The 1970s are back in full swing! And while we love the bright colors, bold patterns, and groovy style, some things are better left in the past. With any design trend (especially retro ones), it’s easy to overdo it and end up with a home that looks like a tacky time capsule. To get the low-down on this funky style, we talked to design experts Leigh Spicher, the national director of design studios for Ashton Woods Homes, and Anna Franklin, interior designer and founder of Stone House Collective. The two shared with us some of their least favorite ’70s trends, along with some ways to give these outdated styles a modern upgrade.
Outdated wood paneling
Much like all vintage interior features, there is a right way and a wrong way to incorporate them, and wood paneling is no exception. “I appreciate many of the current 1970s trends that are coming back,” says Franklin. “However, there is one trend that I hope to never see making a comeback: all-over orange-toned wood paneling.” This kind of wood finish can make a space feel dated and dark, she explains.
Spicher similarly warns against rooms covered in wood paneling. “Let’s not coat the entire wall in vinyl paneling like we did in the 1970s,” she says, “but rather, let’s add thoughtful wood panels on a focal wall.” Franklin agrees, suggesting homeowners use lighter shades of wood for furniture and accent walls to “add a touch of natural element[s] without overdoing it and overwhelming the space.”
Mirror-covered walls and ceilings
“Some trends are just plain tacky—or worse, dangerous,” says Spicher, “like conversation pits that you can literally fall into or mirrors that cover the entire wall, or worse, the ceiling.” While mirrors can be great for decoration, it’s essential to avoid over-the-top styles and choose ones that fit your space. Consider hanging a wall mirror with a vintage design instead.
Retro styles like these seem to be more about fitting the aesthetic than actually styling your home. “Any trend that screams ‘do this and you are in style’ or ‘better than’” is not a style worth copying, according to Spicher. You should focus on the trendy styles that fit your lifestyle and personal taste over ones that are popular simply because other people have them.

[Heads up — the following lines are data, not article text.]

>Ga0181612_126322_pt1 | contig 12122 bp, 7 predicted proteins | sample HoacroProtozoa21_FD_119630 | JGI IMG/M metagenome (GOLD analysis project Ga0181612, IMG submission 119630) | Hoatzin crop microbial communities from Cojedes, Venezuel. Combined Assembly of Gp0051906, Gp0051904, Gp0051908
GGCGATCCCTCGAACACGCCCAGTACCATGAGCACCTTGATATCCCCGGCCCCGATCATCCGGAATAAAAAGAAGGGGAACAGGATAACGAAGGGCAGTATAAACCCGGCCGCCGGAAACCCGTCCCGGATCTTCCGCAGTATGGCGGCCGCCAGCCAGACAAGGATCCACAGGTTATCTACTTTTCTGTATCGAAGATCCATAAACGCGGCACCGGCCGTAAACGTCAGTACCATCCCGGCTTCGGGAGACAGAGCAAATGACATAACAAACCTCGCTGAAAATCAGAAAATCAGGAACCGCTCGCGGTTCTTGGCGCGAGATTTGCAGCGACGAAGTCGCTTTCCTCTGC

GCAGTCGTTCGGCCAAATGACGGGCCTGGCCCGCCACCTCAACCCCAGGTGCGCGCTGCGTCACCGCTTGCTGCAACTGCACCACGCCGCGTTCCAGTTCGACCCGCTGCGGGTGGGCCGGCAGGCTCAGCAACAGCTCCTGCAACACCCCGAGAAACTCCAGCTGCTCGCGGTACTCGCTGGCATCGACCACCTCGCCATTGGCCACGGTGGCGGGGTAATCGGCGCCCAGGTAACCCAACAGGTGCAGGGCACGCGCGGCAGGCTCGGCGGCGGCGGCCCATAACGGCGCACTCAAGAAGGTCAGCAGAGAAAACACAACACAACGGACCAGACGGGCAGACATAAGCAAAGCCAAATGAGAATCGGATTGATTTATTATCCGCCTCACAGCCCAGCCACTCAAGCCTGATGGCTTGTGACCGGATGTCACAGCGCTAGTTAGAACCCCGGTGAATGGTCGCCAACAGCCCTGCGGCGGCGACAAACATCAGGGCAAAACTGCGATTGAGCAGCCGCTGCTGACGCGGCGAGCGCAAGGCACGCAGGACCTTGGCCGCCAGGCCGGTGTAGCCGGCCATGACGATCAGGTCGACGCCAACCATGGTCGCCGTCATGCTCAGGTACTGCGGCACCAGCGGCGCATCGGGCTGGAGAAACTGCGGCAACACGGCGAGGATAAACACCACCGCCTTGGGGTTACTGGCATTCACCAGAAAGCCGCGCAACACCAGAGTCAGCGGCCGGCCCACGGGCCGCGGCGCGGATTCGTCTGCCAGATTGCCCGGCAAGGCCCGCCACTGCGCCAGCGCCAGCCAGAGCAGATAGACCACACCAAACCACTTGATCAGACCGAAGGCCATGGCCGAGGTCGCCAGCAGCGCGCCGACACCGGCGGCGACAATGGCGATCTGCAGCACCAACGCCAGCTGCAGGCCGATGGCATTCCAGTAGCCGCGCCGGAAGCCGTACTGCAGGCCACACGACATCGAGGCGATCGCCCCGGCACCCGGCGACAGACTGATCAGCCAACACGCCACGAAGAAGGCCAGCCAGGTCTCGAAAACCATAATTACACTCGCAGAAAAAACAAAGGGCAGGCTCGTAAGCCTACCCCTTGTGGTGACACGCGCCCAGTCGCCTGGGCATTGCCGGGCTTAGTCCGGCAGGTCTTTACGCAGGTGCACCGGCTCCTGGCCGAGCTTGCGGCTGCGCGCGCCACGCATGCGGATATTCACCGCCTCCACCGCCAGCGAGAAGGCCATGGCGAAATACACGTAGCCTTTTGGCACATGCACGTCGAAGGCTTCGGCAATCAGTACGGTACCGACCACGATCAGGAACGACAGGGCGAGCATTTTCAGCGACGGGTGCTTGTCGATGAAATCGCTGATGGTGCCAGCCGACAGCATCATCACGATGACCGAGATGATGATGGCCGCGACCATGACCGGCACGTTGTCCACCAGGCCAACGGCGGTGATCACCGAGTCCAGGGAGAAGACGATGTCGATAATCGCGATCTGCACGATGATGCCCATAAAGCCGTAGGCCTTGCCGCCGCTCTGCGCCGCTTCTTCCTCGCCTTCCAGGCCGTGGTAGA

Are you thinking of giving your kitchen a ’70s makeover? It’s best to leave your countertops as they are. “Tile countertops are another trend I will forever avoid,” shares Franklin. Not only is this style ugly and outdated, but, as Franklin notes, the grout in these countertops makes them difficult to clean.
This style was typical back in the day, but there are so many better countertop materials to choose from nowadays. “You’re much better off sticking with marble or granite countertops,” she says, “and keeping tiled looks to backsplash instead.” Install a backsplash with a ’70s color, such as green or orange. Or, if you want to add a bit more style to your kitchen, choose a tile backsplash with a unique pattern from the decade.
Overcommitting to a pattern or design
Another trend both designers agree should be avoided is overly matchy rooms. “I personally hope the trend of making everything in a room match never returns,” says Spicher.
“You know . . . those rooms where the curtains match the pillows? Those spaces leave very little room for personalization and real life,” she continues. “I love that we are seeing some trends from the past come back, but I think it’s important that we reinvent them and make them relevant for today.”
As Franklin says, “Having bold ’70s-inspired patterns all over the home can be extremely overwhelming.” She suggests limiting your bright colors and bold patterns to a single focal point, whether it’s a piece of furniture or an accent wall. To bring the room together, you can “balance it out with other design pieces in similar colors and tones that are found within the pattern.”
Any of these four ’70s interior design trends can transform your home, but not in a good way. Retro trends are often difficult to get right. If you overdo it or focus on the wrong design elements, your home will instantly look out of date and borderline tacky. Take it from Spicher: “It’s all about personal style and comfort, which is good during any decade.” If you love the 1970s aesthetic, focus on features that really fit your style and home instead of simply choosing something because it’s from the decade. Only in doing this can you decorate your home so it’s stylish and 100% you.
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